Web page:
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ing these as ‘produced in the past’, and by means of the deceptively simple phrase ‘survive into the present’,167 Elton assigned the genesis of such texts solely to their contexts of first origin.168 Relatedly, he treated the figure of the source in turn as a natural kind—eliding the role of the historian in constituting remains-of-the-past as sources, and thereby fixing the figure of the source in its requisite temporal locus, that is, within the past-to-be-studied. The result of these moves was to suppress the distinctive character of the canonical text, and so to erase the role of intervening tradition—which is precisely what constitutes canonical texts, assigning them the very property of textuality. (b) In contrast, LaCapra rightly distinguished between the figure of the text and the figure of the document; and indeed he went still further, by noticing from time to time that the figure of the document is itself a construal. Here, however, his approach reached its limit, for he treated the figure of the text as a natural kind—just as Elton treated the figure of the ‘source’. The effect of this move was again to elide the historical origins of textuality; but LaCapra’s elision worked in the opposite direction to Elton’s. One might say, drawing once more on Oakeshott’s conception, that Elton had collapsed the practical past into the historical past, and that LaCapra had performed the complementary manoeuvre. It thus emerges that the very space which separates LaCapra’s conception from Elton’s—and more broadly, which divides hermeneutics from historiography—holds out the prospect of uniting them, of comprising the ground upon which they might meet. For what we have just seen is that textuality, being a historical product, can be taken as a historical explanandum. In the history of science, this would entail reconstructing (for instance) those processes of transmutation which turned ‘the Honorable Robert Boyle’ into ‘Boyle’, the not-so-honourable Thomas Hobbes into ‘Hobbes’; which separated these two figures from each other, assigned them new companions, installed them as members of distinct disciplinary families; in short, which conferred upon them those mantles of canonical identity in which we encounter them today.169 The same applies in the allied field of the history of medicine, where canonisation also invites reconstruction. Consider for instance the figure of ‘Sydenham’, to be distinguished of course from the bodily Thomas Sydenham who died in 1689. The virtual author ‘Sydenham’, perhaps first constructed by Herman Boerhaave,170 has a history of his own, a history which largely remains to be written. By the 1750s that history would already take us not only to Boerhaave’s Leyden but also to Sauvages’s Montpellier, to the Edinburgh of Monro primus, to the Lichfield and London of Drs Swan and Johnson, to Huxham’s Plymouth, and doubtless to many other places besides.171 Yet this would only be the beginning: we would have to traverse further distances, crossing the threshold of la clinique and reaching the two Sydenham Societies of nineteenth-century Britain, in order to reconstruct that textualisation of ‘Sydenham’ which installed him in medical history’s pantheon, conferring the quality of timeless presence which—paradoxically—makes him and his works an object of historical knowledge today. What we might envisage, then—for the history of science and medicine just as for the history of ideas, for Boyle and for Sydenham just as for Hobbes and for Locke—is the project of writing

the history of canonisation itself. Such a historiography, which has already been undertaken for the English literary canon,172 would necessarily employ the methods of both Hermeneutik and Geschichte. And while grounded in particular cases, it could also extend to the phenomenon of textuality as such, reflexively embracing the history of the canonically-based disciplines themselves.173 An inquiry of this kind would pose anew, concretely and historically, the question: what is a text? Acknowledgments For help with this paper I thank Marina Benjamin, Mike Beaney, John Forrester, Richard Francks, Graeme Gooday, Mark Jenner, Chris Kenny, Sharon Macdonald, Peter Millican, Gregory Radick, Simon Schaffer, Jamie Stark, Roger White, and a reader for Studies in History and Philosophy of Science. I am particularly indebted to John Christie, Marina Frasca Spada and Nick Jardine, for a wealth of advice which has enriched the argument in many ways. All errors are my own responsibility. References Austin, J. L. (1962). In J. O. Urmson (Ed.), How to do things with words. Oxford: Clarendon Press. Banfield, A. (1985). Écriture, narration and the grammar of French. In J. Hawthorn (Ed.), Narrative from Malory to motion pictures (pp. 1–22). London: Edward Arnold. Barthes, R. (1968) La mort de l’auteur, reprinted in Barthes (1984), pp. 61–67; transl. as The death of the author, in Barthes (1977), pp. 142–148. Barthes, R. (1971) De l’oeuvre au texte, reprinted in Barthes (1984), pp. 69–77; transl. as From work to text, in Barthes (1977), pp. 155–164. Barthes, R. (1977). Image music text (Transl. S. Heath). London: Fontana/Collins. Barthes, R. (1984). Le bruissement de la langue. Paris: Éditions du Seuil. Benjamin, A. E., Cantor, G. N., & Christie, J. R. R. (Eds.). (1987). The figural and the literal: Problems of language in the history of science and philosophy, 1630–1800. Manchester: Manchester University Press. Bennett, T. (1987). Texts in history: The determinations of readings and their texts. In D. Attridge, G. Bennington, & R. Young (Eds.), Post-structuralism and the question of history (pp. 63–81). Cambridge: Cambridge University Press. Bennett, T. (1990). Outside literature. London: Routledge. Biagioli, M. (1993). Galileo, courtier: The practice of science in the culture of absolutism. Chicago: University of Chicago Press. Biriotti, M., & Miller, N. (Eds.). (1993). What is an author? Manchester: Manchester University Press. Bleicher, J. (1980). Contemporary hermeneutics: Hermeneutics as method, philosophy and critique. London: Routledge. Bloch, M. (1954). The historian’s craft (French original 1949) (Transl. P. Putnam). Manchester: Manchester University Press. Bloom, H. (1994). The Western Canon: The books and school of the ages. New York: Harcourt Brace. Booth, W. C. (1961). The rhetoric of fiction. Chicago: University of Chicago Press. Booth, W. C. (1979). Critical understanding: The powers and limits of pluralism. Chicago: University of Chicago Press. Booth, W. C. (1988). The company we keep: An ethics of fiction. Berkely: University of California Press. Bradley, F. H. (1874). The presuppositions of critical history. Oxford: Parker. Brannigan, A. (1981). The social basis of scientific discovery. Cambridge: Cambridge University Press. Brewer, J. G. (1973). The literature of geography: A guide to its organisation and use. London: Clive Bingley. Bruns, G. L. (1992). Hermeneutics ancient and modern. New Haven: Yale University Press. Burke, S. (1992). The death and return of the author: Criticism and subjectivity in Barthes, Foucault and Derrida. Edinburgh: Edinburgh University Press.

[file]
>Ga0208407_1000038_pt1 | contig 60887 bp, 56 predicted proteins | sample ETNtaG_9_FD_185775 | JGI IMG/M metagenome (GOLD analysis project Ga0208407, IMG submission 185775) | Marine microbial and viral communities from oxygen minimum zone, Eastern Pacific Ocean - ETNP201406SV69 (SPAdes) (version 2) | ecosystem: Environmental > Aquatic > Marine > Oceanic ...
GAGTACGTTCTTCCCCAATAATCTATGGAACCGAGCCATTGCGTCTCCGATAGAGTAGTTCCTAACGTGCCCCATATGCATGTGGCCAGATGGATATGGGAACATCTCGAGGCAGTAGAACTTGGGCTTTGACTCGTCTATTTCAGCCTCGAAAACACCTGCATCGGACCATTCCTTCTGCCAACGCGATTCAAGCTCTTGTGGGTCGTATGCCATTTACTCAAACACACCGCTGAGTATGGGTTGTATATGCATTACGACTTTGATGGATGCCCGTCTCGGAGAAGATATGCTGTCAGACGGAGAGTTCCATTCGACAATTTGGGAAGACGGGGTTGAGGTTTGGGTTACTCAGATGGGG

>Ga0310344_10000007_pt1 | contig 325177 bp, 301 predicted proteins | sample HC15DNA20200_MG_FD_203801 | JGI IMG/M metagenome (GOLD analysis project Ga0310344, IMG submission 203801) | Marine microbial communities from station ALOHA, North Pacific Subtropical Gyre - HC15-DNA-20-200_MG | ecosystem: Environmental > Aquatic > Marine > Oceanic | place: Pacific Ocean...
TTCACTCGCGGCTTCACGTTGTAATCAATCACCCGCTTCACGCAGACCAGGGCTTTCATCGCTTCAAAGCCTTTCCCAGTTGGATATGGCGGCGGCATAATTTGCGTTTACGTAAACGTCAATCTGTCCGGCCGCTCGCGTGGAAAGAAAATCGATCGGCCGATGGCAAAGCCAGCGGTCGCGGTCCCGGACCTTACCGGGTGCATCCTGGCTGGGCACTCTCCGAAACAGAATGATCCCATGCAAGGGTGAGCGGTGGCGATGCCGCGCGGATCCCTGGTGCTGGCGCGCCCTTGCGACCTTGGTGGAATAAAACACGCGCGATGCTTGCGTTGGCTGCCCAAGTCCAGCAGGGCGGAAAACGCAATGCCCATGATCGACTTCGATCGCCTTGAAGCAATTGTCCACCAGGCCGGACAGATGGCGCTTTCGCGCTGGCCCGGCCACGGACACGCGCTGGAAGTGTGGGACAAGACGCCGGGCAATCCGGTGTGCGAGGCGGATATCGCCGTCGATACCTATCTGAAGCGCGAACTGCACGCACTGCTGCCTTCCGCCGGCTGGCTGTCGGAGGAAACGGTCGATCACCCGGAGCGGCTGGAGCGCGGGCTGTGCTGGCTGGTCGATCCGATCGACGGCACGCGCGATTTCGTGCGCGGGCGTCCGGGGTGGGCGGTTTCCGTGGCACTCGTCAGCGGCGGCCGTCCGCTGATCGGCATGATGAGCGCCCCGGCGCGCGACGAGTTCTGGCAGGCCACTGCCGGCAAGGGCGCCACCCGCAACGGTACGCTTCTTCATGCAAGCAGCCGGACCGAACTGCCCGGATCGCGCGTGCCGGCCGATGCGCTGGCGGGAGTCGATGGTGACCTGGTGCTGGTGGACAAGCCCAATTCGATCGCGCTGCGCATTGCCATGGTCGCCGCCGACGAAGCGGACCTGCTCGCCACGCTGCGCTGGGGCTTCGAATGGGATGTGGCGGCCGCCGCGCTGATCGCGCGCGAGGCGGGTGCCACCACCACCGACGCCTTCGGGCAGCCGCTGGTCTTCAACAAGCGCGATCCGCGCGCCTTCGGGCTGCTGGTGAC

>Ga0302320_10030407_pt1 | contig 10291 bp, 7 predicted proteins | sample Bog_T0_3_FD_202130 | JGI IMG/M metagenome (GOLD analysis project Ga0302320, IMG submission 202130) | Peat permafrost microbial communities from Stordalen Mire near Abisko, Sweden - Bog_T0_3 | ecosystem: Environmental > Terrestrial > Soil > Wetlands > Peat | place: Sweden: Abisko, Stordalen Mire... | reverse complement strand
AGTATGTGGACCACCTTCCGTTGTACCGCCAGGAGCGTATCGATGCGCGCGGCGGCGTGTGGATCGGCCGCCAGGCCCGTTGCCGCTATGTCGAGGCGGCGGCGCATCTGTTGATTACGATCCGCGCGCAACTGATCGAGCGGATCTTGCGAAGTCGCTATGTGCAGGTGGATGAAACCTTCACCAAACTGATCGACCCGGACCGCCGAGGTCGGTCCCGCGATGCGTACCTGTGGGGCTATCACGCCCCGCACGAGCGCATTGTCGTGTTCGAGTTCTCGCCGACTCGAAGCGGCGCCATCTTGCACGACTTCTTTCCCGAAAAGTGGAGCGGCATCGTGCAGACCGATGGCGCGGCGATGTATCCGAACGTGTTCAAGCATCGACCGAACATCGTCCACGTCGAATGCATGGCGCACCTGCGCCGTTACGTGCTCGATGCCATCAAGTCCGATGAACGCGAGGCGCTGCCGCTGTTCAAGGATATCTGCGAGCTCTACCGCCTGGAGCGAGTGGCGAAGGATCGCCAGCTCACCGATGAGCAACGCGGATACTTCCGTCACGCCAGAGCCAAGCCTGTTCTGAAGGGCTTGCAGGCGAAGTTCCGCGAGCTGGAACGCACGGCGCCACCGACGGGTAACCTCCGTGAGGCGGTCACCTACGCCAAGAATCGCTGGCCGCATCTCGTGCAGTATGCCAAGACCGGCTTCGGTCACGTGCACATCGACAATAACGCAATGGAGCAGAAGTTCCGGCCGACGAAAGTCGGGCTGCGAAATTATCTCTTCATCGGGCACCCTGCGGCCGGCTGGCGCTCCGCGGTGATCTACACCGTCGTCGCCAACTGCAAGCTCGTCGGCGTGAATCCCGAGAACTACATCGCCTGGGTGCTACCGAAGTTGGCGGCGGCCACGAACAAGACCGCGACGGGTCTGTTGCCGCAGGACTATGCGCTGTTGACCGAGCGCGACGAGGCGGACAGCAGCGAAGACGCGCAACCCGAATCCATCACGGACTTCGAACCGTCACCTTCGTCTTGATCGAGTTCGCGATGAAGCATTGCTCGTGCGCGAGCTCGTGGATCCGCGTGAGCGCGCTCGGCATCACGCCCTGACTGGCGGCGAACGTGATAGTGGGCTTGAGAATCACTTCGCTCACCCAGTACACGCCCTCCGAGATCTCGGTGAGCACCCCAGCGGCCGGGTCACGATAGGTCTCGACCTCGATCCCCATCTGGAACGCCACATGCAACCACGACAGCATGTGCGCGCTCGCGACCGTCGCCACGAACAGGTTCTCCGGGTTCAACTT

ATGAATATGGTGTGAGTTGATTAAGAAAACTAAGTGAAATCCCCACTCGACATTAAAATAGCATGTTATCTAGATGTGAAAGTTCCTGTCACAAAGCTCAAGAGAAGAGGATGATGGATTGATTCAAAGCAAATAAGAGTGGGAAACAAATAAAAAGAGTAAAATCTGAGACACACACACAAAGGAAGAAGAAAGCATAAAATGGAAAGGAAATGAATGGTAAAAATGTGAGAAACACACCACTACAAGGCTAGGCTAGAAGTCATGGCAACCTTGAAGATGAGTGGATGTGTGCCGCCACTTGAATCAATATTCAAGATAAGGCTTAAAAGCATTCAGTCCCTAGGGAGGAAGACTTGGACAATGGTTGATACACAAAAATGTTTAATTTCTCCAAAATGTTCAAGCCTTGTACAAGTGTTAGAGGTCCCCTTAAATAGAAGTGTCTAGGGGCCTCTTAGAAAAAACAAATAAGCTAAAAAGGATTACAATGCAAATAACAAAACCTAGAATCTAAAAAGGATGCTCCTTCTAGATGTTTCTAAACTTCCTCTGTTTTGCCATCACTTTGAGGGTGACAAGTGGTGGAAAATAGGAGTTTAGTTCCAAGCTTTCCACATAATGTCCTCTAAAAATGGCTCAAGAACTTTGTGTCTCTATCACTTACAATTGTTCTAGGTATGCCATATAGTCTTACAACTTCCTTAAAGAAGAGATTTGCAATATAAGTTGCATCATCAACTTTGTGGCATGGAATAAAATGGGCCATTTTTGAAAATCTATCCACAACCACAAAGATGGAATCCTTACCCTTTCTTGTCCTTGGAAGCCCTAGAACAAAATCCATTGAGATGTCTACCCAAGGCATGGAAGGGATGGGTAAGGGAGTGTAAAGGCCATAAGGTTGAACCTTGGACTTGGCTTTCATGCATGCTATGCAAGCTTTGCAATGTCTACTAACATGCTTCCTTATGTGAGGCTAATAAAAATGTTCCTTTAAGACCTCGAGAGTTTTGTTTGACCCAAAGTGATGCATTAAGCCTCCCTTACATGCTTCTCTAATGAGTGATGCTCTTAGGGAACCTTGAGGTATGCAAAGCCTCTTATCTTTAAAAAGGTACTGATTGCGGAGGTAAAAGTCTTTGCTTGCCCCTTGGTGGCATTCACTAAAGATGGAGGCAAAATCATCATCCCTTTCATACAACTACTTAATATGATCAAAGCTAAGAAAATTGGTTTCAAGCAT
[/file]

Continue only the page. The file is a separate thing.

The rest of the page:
167 Compare the use of ‘transmitted’ by Gadamer, or by his translators (n.84 above), which made the same elision but to a very different purpose. Yet another version of this elision, again with its own distinctive rhetorical work to perform, was made by Foucault with respect to ‘the statement’ (l’énoncé), the basic unit of analysis for his ‘archaeology’. Formulating the ‘survival in time’ of the statement as what he called its ‘remanence’, Foucault asserted that ‘remanence is of the nature of the statement’: see Foucault (1972), p. 124. This confirms, if confirmation were needed, that canonical texts were the materials for ‘archaeology’ (cf. n.106 above); note also that the figure of the énoncé assimilated the written to the spoken. 168 Compare, ironically enough, Bennett’s ‘originating conditions of a text’s production’ (above, at n.98). 169 Cf. Jardine (1991), pp. 130–45, and see Graham et al. (eds.) (1983). 170 Cunningham (1990), pp. 40–66, at pp. 47–50. 171 See for example Lawrence (1985), p. 155; Cunningham (1989), Cunningham (1990), Martin (1990). 172 Cf. n.111 above. 173 This can be seen as a ‘longue-durée’ aspect of the ‘knowledge in transit’ programme, for which see Secord (2004).